With the constant threat of coastal storms and hurricanes, damage to docks and structures in Jerusalem continue to be fodder for future tales to be told. The most recent wrath of nature, 2012’s Superstorm Sandy, caused extensive destruction in the area, although no lives were lost in Rhode Island this time.
“Sandy did it,” said Erik Trager, now the proprietor of Skip’s Dock, along with brother Chris and their parents. “Four out of our five buildings were affected, with three completely destroyed. The fish market looked structurally safe, but the building was moved and had no support. The dock looked like a roller coaster.” Trager came to assess the damage as soon as Succotash Road into Jerusalem was barely passable, around midnight after the late October landfall of Sandy. “I traveled through at least 150 yards of sand five feet deep that night,” he said. “The sight was devastating. I didn’t know if we could recover.”
But in keeping with the spirit of Skip’s Dock, and the 37-year Trager family tradition, the seafood market has recovered.
“We’ve been rallying,” shared Trager. “I had some doubts, it was tough, but we made it. We got the retail store open for the season. Dave (Dave DeCubellis, owner of nearby Jim’s Dock) and the rest of us down here had some long days in January and February getting ready, but we did it and we have a lot of people to thank.”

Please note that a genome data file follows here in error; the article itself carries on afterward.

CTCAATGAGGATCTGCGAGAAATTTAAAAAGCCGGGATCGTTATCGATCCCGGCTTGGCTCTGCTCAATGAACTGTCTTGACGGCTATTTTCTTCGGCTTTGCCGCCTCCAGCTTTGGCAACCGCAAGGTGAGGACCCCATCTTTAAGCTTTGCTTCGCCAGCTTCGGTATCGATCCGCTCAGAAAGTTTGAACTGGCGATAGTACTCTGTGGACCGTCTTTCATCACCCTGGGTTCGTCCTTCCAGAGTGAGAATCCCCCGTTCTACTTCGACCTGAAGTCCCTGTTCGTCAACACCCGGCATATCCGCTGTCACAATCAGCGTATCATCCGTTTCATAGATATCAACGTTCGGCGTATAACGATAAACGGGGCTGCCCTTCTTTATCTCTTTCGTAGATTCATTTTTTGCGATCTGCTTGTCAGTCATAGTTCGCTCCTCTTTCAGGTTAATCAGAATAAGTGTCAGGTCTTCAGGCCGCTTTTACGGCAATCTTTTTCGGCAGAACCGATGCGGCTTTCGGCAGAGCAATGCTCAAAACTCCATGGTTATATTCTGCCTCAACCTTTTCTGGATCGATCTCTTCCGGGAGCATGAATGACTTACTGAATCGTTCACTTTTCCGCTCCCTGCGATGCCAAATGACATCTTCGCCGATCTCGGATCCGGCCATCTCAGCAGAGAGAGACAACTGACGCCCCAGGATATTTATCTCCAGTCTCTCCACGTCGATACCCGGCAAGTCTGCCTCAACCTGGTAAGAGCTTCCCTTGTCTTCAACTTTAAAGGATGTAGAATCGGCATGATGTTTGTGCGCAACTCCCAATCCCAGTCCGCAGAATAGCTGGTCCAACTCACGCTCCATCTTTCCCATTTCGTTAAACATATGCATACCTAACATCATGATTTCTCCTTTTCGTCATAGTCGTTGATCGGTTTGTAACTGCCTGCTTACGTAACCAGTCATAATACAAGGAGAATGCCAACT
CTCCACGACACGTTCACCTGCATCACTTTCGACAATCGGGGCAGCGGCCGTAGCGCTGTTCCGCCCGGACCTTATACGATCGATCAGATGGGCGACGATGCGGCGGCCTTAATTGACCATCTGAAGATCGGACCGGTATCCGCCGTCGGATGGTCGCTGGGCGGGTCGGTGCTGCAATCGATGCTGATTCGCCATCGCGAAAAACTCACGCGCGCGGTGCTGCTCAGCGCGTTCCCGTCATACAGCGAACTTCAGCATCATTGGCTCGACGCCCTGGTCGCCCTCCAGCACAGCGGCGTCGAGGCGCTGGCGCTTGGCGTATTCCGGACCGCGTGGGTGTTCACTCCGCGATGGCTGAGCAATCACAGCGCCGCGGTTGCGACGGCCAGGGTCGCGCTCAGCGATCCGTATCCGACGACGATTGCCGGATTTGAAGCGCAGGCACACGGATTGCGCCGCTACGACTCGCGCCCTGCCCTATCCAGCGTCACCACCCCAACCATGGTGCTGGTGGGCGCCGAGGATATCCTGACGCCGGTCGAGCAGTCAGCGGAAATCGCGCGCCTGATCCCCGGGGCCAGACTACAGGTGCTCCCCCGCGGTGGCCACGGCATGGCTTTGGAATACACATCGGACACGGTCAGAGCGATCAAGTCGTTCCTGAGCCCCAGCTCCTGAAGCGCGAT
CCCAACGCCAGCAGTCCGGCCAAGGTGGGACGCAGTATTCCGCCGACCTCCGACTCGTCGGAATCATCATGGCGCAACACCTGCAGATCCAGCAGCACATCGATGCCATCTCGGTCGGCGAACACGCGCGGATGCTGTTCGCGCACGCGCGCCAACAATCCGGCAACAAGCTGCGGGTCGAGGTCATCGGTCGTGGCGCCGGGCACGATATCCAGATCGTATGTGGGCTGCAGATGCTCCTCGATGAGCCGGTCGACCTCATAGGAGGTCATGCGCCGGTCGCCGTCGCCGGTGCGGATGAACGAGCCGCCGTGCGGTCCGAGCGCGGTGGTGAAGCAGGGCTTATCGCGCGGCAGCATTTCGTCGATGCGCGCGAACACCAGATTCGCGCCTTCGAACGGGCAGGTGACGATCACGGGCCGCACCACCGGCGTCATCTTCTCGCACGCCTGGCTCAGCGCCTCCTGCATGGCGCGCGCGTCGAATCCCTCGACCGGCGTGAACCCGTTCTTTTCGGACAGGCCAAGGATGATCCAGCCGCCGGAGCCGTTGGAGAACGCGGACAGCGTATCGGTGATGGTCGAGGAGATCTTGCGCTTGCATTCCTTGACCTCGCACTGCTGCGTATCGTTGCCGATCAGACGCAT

Along with retail, Skip’s Dock offers prepared take-out foods– there’s just no place to sit and eat this year, yet.
“Along with fresh local fish in our retail market, we’ve been doing prepared food for a number of years,” said Trager. “We shuck our own quahogs for the clam cakes and chowder, cook lobster on site for lobster rolls, make our stuffies and seafood salad all on the premises. The sitting area is gone from the storm but we’re going to get that back, hopefully by the end of the season or early fall.” For now, people for whom a Jerusalem summer means Skip’s clam cakes and chowder or Block Island fried scallops or a fresh lobster roll gladly bring it home to eat. And for those who prefer to cook at home over a fire pit, clambakes prepared with the best local ingredients are offered with a call in advance.
“We are down here determined to keep it a lifestyle. We’ve always had a great reputation for a high quality local product, long before keeping it local was a popular catch phrase,” said Trager. “I’ve seen generations of families pass through here–Skip Streeter’s great niece came by just the other day– and we’re doing our best, doing it the way it should be done.”
Now a father himself, Erik Trager has profound feelings about the legacy that is Skip’s Dock. “I watch my son Nate playing on the docks down here like I once did. With my brother Chris working in the market, along with my nieces Jessica and Jillian, and my Mom and Dad close by, it is truly a family affair. Like farming…this is what we do and how we live.”
For more information, call 783-9501 or 783-5031 or stop by Skip’s Dock at 1161 Succotash Road, Narragansett.

Source 
Southern Rhode Island Newspapers